Q: If my program is very large, which needs a lot of message passing. What’s the maximum tags supported by MPI?
A: You can use the MPI_TAG_UB to find the maximum. From the Standard 3.0, that number is no less than 32767.

Q: If the two processors belonging to two heterogeneous machines respectively, how can I make sure the data representation is correct in communication?
A: The user should not worry about that except it communicating MPI_BYTE directly. From the MPI Standard, the integer, char will be maintained exactly. The floating number will be transformed into the closest one.

Q: Would the synchronous send mode not buffer any data?
A: No! This is a very interesting feature. The MPI implementation sometimes will make the decision for the user. I will use the MPI_Issend() to tell the difference. The code example is here:

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#include<iostream>
#include"mpi.h"
#include<vector>
#include<unistd.h>
using namespace std;
int main(int argc, char **argv)
{
int rank, size, *sendbuf;
MPI_Init(&argc, &argv);
MPI_Comm_rank(MPI_COMM_WORLD, &rank);
MPI_Comm_size(MPI_COMM_WORLD, &size);
MPI_Request s_req, r_req;
MPI_Status s_stat, r_stat;
int ndata = 100000;
vector<double> data;
data.resize(ndata);
if(rank==0){
for(int i=0;i<ndata;i++){
data[i] = i;
}
MPI_Issend(&data[0], ndata, MPI_DOUBLE, 1, 99, MPI_COMM_WORLD, &s_req);
data[ndata-1]=9527;
cout<<"The data from proc 0 before MPI_WAIT is:"<<endl;
cout<<data[ndata-1]<<endl;
MPI_Wait(&s_req, &s_stat);
cout<<"The data from proc 0 after MPI_Wait is:"<<endl;
cout<<data[ndata-1]<<endl;
}else if(rank == 1){
usleep(3e6);
MPI_Recv(&data[0], ndata, MPI_DOUBLE, 0, 99, MPI_COMM_WORLD, &r_stat);
cout<<"The data from proc 1 is:"<<endl;
cout<<data[ndata-1]<<endl;
}
MPI_Barrier(MPI_COMM_WORLD);
MPI_Finalize();
return 0;
}

The data from proc 0 before MPI_WAIT is:
9527
The data from proc 0 after MPI_Wait is:
9527
The data from proc 1 is:
9527


After change the ndata=10:

The data from proc 0 before MPI_WAIT is:
9527
The data from proc 0 after MPI_Wait is:
9527
The data from proc 1 is:
9


The outgoing messages were buffered into system temporary memory for small data (10 double variables) even if I use the MPI_Issend(). In this case, the modification on the send buffer will not change the data received by the receiver because it has already been buffered. For large data, MPI_Issend() determines to use synchrounous mode, so the modification will influcence the received data. At this point, I think MPI_Issend() is very similar with MPI_Isend(). (It does not strictly obey the MPI Standard?) Note: The above code is just for test purpose. Users always can not modify the send buffer before MPI_Wait().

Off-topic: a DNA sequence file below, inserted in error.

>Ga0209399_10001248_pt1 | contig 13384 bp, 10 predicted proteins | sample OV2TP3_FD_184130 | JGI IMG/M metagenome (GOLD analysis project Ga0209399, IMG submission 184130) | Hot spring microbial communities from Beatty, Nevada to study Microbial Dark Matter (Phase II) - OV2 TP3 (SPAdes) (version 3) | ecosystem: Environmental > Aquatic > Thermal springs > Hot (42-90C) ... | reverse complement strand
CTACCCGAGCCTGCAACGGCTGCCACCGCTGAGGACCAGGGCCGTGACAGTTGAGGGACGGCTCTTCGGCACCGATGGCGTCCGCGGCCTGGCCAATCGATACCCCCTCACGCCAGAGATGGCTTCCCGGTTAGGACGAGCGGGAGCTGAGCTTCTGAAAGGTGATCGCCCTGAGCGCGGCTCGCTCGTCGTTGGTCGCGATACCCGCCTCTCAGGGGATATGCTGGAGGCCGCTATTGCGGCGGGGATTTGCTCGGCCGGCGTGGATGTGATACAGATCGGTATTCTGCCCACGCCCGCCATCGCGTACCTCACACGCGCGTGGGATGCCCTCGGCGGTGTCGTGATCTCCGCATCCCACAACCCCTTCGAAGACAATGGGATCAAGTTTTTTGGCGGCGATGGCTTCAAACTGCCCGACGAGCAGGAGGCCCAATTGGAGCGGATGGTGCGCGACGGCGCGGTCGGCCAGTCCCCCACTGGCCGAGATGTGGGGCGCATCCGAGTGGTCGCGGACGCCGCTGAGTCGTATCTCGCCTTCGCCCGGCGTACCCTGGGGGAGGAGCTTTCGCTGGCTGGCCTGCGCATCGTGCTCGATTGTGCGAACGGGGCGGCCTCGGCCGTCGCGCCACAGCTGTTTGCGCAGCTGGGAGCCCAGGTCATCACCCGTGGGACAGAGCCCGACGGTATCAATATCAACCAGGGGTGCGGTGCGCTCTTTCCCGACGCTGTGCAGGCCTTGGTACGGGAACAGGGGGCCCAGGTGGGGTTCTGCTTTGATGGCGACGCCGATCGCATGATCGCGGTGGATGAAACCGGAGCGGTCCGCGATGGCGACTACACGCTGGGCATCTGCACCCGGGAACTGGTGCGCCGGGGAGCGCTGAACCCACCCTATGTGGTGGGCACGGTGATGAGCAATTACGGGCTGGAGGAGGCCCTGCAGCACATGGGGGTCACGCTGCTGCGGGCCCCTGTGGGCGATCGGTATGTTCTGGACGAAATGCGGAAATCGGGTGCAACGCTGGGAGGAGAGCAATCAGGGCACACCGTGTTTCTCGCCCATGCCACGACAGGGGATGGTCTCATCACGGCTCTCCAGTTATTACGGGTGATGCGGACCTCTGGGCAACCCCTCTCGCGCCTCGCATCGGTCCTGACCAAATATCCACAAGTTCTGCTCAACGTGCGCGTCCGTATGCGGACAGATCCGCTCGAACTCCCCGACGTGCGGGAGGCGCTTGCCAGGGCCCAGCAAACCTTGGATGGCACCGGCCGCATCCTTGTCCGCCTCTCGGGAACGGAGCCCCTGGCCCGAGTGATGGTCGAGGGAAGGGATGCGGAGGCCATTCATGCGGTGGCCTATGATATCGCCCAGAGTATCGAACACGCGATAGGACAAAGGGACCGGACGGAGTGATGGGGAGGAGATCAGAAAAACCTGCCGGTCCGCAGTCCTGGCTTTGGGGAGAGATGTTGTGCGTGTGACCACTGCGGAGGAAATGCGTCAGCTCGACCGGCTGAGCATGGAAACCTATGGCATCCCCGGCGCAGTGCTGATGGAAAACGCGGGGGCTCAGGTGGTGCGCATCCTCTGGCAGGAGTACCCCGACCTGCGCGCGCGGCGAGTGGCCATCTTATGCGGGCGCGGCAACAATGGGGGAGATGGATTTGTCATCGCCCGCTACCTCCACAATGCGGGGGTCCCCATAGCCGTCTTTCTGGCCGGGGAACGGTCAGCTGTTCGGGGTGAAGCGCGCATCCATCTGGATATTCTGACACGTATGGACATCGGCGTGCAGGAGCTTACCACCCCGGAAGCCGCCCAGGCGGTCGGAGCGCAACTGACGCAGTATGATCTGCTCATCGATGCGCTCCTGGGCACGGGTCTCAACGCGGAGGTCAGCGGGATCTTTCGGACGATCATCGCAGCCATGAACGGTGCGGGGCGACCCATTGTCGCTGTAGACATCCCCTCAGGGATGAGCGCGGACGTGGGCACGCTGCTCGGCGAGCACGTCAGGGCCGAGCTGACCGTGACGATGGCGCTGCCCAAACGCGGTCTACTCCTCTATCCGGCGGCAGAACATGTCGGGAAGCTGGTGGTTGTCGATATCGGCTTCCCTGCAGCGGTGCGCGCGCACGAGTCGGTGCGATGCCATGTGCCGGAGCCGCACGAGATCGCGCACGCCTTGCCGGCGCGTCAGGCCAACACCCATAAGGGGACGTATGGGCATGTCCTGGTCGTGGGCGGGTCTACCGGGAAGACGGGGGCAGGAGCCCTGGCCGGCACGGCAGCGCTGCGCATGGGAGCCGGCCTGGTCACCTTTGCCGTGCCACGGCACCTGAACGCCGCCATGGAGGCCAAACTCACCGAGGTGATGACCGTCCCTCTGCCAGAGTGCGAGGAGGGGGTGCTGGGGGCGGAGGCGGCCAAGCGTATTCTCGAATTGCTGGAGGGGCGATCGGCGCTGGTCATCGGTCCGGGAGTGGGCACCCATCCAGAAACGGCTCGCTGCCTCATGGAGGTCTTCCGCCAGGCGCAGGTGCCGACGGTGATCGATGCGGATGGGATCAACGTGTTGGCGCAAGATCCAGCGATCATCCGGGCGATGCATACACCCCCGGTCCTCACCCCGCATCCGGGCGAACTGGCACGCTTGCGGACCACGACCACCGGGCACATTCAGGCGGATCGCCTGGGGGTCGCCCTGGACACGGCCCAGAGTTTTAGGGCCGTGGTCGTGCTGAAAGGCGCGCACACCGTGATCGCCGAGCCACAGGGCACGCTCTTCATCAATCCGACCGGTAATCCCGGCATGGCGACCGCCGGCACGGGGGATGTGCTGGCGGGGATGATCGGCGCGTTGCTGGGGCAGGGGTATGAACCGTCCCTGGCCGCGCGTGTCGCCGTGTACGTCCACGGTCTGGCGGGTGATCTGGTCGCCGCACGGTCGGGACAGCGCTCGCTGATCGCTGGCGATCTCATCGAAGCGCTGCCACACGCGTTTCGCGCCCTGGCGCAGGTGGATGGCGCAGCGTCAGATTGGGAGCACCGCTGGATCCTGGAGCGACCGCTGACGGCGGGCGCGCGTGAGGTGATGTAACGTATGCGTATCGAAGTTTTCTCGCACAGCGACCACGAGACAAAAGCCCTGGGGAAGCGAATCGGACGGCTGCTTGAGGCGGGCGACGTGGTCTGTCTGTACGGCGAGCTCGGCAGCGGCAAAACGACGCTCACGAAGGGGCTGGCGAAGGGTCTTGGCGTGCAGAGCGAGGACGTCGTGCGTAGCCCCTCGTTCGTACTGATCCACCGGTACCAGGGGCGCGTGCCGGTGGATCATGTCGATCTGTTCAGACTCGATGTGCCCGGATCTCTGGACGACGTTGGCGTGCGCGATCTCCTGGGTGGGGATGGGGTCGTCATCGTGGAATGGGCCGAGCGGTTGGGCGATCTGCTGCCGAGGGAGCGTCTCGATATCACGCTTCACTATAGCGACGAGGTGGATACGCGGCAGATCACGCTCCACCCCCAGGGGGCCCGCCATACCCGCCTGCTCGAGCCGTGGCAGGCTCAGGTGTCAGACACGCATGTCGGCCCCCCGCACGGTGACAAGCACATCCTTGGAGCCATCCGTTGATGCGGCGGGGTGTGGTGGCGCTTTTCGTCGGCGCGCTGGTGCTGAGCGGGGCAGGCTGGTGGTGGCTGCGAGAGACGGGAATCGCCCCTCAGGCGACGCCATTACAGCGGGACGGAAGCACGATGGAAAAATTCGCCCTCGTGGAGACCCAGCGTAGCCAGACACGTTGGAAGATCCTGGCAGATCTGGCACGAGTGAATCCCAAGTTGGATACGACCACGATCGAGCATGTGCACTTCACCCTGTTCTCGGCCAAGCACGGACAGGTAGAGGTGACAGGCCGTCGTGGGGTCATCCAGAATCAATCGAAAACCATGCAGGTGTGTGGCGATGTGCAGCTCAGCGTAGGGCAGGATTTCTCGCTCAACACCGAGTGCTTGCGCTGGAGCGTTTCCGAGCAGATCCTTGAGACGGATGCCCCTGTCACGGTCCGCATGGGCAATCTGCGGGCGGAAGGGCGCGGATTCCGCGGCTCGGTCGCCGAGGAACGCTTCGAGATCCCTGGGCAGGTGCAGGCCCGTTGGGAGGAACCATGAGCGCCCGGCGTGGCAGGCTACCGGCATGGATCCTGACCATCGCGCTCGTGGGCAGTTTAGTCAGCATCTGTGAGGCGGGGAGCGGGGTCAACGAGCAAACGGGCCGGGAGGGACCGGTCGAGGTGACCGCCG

Q: Now, I change my mind. I want to use the buffer send, how to do that?
A: See the code, especially the MPI_Pack_size, MPI_Buffer_attach and MPI_Buffer_detach. Look at the final data received by proc 1.

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#include<iostream>
#include"mpi.h"
#include<vector>
#include<unistd.h>
using namespace std;
int main(int argc, char **argv)
{
int rank, size, *sendbuf;
MPI_Init(&argc, &argv);
MPI_Comm_rank(MPI_COMM_WORLD, &rank);
MPI_Comm_size(MPI_COMM_WORLD, &size);
MPI_Request s_req, r_req;
MPI_Status s_stat, r_stat;
int ndata = 10000;
vector<double> data;
data.resize(ndata);
double* buffer;
int bsize, tsize;
vector<double> output;
if(rank==0){
for(int i=0;i<ndata;i++){
data[i] = i;
}
MPI_Pack_size(ndata, MPI_DOUBLE, MPI_COMM_WORLD, &bsize);
buffer = new double[bsize+MPI_BSEND_OVERHEAD];
MPI_Buffer_attach(buffer, bsize+MPI_BSEND_OVERHEAD);
MPI_Bsend(&data[0], ndata, MPI_DOUBLE, 1, 99, MPI_COMM_WORLD);
cout<<"The proc 0 has finished buffering."<<endl;
usleep(1000000);
data[ndata-1]=9527;
output.push_back(data[ndata-1]);
MPI_Buffer_detach(&buffer, &tsize);
cout<<"The buffer size is "<<tsize<<"."<<endl;
delete [] buffer;
}else if(rank == 1){
usleep(3e6);
MPI_Recv(&data[0], ndata, MPI_DOUBLE, 0, 99, MPI_COMM_WORLD, &r_stat);
output.push_back(data[ndata-1]);
}
MPI_Barrier(MPI_COMM_WORLD);
for(int i=0;i<size;i++){
if(i==rank){
cout<<"The output from proc "<<i<<": "<<output[0]<<endl;
}
MPI_Barrier(MPI_COMM_WORLD);
}
MPI_Finalize();
return 0;
}

The proc 0 has finished buffering.
The buffer size is 80096.
The output from proc 0: 9527
The output from proc 1: 9999


The similar thing, the modification to the send buffer will not influence the data received by the receiver.
Q: Is the MPI_Rsend() useful?
A: Yes, but its usage should be only in some limited situations.

Q: Another question…
A: Today is too late. Let’s talk next time.

Reference:
MPI Tutorial: http://mpitutorial.com/tutorials/
MPI Standard 3.0 http://mpi-forum.org/docs/mpi-3.0/mpi30-report.pdf